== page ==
UPDATE: Lead author Ben Laken responds in comments below.
I’ve reported several times at WUWT on the galactic cosmic ray theory proposed by Henrik Svensmark which suggests that changes in the sun’s magnetic field modulate the density of Galactic Cosmic Rays (GCRs) which in turn seed cloud formation on Earth, which changes the albedo/reflectivity to affect Earth’s energy balance and hence global climate.
A new paper published today in Atmospheric Chemistry and Physics suggests that the relationship has been established.
Figure 1 below shows a correlation, read it with the top and bottom graph combined vertically.
As the authors write in the abstract:
These results provide perhaps the most compelling evidence presented thus far of a GCR-climate relationship.
Dr. Roy Spencer has mentioned that it doesn’t take much in the way of cloud cover changes to add up to the “global warming signal” that has been observed. He writes in The Great Global Warming Blunder:
The most obvious way for warming to be caused naturally is for small, natural fluctuations in the circulation patterns of the atmosphere and ocean to result in a 1% or 2% decrease in global cloud cover. Clouds are the Earth’s sunshade, and if cloud cover changes for any reason, you have global warming — or global cooling.
Well, it seems that Laken, Kniveton, and Frogley have found just such a small effect. Here’s the abstract and select passages from the paper, along with a link to the full paper:
Atmos. Chem. Phys., 10, 10941-10948, 2010
Cosmic rays linked to rapid mid-latitude cloud changes
B. A. Laken , D. R. Kniveton, and M. R. Frogley
Abstract. The effect of the Galactic Cosmic Ray (GCR) flux on Earth’s climate is highly uncertain. Using a novel sampling approach based around observing periods of significant cloud changes, a statistically robust relationship is identified between short-term GCR flux changes and the most rapid mid-latitude (60°–30° N/S) cloud decreases operating over daily timescales; this signal is verified in surface level air temperature (SLAT) reanalysis data. A General Circulation Model (GCM) experiment is used to test the causal relationship of the observed cloud changes to the detected SLAT anomalies. Results indicate that the anomalous cloud changes were responsible for producing the observed SLAT changes, implying that if there is a causal relationship between significant decreases in the rate of GCR flux (~0.79 GU, where GU denotes a change of 1% of the 11-year solar cycle amplitude in four days) and decreases in cloud cover (~1.9 CU, where CU denotes a change of 1% cloud cover in four days), an increase in SLAT (~0.05 KU, where KU denotes a temperature change of 1 K in four days) can be expected. The influence of GCRs is clearly distinguishable from changes in solar irradiance and the interplanetary magnetic field. However, the results of the GCM experiment are found to be somewhat limited by the ability of the model to successfully reproduce observed cloud cover. These results provide perhaps the most compelling evidence presented thus far of a GCR-climate relationship. From this analysis we conclude that a GCR-climate relationship is governed by both short-term GCR changes and internal atmospheric precursor conditions.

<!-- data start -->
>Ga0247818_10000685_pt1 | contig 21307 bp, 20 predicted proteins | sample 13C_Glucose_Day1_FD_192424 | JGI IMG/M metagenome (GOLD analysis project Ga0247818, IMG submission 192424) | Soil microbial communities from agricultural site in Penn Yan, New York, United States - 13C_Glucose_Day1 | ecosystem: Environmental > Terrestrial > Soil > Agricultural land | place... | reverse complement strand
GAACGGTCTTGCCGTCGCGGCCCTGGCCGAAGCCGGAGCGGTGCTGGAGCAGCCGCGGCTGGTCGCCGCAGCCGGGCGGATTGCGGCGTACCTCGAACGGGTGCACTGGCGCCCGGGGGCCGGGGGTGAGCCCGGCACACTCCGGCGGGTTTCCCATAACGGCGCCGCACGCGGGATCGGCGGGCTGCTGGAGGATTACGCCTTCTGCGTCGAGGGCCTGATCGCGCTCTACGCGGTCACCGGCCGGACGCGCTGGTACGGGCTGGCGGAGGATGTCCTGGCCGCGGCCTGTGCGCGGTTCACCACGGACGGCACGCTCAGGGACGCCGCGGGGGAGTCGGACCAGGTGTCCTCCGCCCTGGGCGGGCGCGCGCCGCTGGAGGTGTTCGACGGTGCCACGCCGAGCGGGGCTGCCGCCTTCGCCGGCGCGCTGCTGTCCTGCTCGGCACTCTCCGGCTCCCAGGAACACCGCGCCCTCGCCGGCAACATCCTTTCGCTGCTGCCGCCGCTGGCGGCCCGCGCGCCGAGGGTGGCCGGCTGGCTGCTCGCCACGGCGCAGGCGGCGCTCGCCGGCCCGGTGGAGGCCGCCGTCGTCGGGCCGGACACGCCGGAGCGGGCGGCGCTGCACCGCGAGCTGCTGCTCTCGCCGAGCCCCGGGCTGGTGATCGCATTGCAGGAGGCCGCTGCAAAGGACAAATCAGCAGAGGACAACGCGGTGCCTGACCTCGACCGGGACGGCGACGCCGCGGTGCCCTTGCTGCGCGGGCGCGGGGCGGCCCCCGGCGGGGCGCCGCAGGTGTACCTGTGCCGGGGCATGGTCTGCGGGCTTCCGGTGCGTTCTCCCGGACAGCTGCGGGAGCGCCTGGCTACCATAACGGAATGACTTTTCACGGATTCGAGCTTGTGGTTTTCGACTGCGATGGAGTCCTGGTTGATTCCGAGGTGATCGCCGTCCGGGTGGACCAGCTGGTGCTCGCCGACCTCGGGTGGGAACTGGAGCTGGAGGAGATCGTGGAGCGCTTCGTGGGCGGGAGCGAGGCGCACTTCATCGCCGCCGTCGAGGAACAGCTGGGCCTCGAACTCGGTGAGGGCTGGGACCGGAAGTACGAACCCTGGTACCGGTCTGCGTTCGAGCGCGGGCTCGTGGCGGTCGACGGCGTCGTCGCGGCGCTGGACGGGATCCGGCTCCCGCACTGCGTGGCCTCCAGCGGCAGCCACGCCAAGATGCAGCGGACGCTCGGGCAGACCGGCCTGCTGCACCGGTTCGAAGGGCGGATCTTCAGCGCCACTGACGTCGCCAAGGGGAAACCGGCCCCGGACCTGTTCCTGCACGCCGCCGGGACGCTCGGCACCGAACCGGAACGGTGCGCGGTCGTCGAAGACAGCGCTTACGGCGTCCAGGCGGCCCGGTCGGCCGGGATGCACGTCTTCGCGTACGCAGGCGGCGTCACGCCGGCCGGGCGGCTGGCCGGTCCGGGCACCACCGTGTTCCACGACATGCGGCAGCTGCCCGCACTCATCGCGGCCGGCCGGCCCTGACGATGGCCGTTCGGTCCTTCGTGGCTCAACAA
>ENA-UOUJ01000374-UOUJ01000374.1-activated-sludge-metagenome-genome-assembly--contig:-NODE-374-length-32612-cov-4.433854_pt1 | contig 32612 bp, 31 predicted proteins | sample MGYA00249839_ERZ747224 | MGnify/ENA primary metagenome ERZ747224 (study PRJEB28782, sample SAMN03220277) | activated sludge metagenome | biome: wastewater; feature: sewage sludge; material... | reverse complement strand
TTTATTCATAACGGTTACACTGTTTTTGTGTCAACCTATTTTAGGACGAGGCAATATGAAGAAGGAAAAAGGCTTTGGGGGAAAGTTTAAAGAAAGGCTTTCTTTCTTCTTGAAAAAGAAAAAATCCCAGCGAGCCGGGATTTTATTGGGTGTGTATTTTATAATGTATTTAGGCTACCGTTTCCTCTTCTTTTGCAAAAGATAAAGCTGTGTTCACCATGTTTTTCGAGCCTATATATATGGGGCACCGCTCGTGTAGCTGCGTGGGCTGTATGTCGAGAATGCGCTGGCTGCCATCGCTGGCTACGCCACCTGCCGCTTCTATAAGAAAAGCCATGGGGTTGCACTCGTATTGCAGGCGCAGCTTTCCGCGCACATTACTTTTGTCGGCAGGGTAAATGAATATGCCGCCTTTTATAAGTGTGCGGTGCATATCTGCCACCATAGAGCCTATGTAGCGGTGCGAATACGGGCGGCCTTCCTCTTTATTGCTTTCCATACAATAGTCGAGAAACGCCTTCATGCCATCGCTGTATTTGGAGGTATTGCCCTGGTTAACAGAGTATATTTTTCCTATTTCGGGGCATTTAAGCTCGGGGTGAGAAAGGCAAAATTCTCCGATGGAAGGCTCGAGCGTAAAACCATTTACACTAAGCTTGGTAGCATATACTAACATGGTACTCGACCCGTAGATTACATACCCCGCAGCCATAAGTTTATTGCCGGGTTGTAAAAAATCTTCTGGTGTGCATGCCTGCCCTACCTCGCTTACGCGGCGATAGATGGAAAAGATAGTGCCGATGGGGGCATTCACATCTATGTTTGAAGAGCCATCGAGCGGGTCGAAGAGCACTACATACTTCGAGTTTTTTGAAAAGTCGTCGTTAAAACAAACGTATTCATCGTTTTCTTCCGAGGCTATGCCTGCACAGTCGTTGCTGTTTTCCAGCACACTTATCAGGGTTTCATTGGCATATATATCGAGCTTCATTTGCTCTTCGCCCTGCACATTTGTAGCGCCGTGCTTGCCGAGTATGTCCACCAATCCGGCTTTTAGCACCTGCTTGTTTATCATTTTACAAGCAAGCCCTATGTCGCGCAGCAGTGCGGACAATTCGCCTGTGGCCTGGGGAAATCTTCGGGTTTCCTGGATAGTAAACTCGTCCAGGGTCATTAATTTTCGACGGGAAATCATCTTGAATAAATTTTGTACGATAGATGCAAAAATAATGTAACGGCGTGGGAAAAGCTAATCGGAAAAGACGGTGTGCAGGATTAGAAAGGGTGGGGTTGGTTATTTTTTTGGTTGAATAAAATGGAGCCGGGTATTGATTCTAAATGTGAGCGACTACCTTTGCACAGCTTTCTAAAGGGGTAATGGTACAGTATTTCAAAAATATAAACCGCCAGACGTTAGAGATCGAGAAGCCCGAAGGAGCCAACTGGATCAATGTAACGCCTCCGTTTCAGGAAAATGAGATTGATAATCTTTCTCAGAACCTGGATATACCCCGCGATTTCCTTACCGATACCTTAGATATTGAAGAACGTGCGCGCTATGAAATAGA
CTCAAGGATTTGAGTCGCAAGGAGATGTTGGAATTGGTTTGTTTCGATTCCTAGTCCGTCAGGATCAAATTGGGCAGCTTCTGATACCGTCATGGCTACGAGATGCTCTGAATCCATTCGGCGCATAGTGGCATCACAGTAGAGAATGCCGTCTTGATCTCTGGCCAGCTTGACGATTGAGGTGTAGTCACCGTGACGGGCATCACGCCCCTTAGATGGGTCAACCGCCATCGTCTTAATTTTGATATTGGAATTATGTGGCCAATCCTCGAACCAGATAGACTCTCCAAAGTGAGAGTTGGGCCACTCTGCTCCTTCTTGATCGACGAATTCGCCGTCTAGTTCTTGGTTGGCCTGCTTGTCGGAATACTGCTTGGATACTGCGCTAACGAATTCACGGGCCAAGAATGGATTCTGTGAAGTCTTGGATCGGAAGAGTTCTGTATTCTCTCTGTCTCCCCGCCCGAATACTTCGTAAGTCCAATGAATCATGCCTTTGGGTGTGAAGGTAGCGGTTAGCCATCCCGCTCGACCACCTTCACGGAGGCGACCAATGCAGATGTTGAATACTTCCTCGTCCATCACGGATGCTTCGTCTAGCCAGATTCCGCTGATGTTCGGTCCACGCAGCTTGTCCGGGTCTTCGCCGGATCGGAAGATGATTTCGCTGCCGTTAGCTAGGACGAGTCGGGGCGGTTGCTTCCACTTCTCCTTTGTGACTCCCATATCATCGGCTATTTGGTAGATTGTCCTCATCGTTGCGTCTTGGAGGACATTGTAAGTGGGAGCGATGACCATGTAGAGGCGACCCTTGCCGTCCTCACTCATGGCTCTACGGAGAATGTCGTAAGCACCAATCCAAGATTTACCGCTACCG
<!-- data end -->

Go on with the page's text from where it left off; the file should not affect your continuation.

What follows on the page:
I found this portion interesting related to the figure above:
The composite sample shows a positive correlation between statistically significant cloud changes and variations in the short-term GCR flux (Fig. 1): increases in the GCR flux
occur around day −5 of the composite, and correspond to significant localised mid-latitude increases in cloud change. After this time, the GCR flux undergoes a statistically significant decrease (1.2 GU) centred on the key date of the composite; these changes correspond to widespread statistically significant decreases in cloud change (3.5 CU, 1.9 CU globallyaveraged) over mid-latitude regions.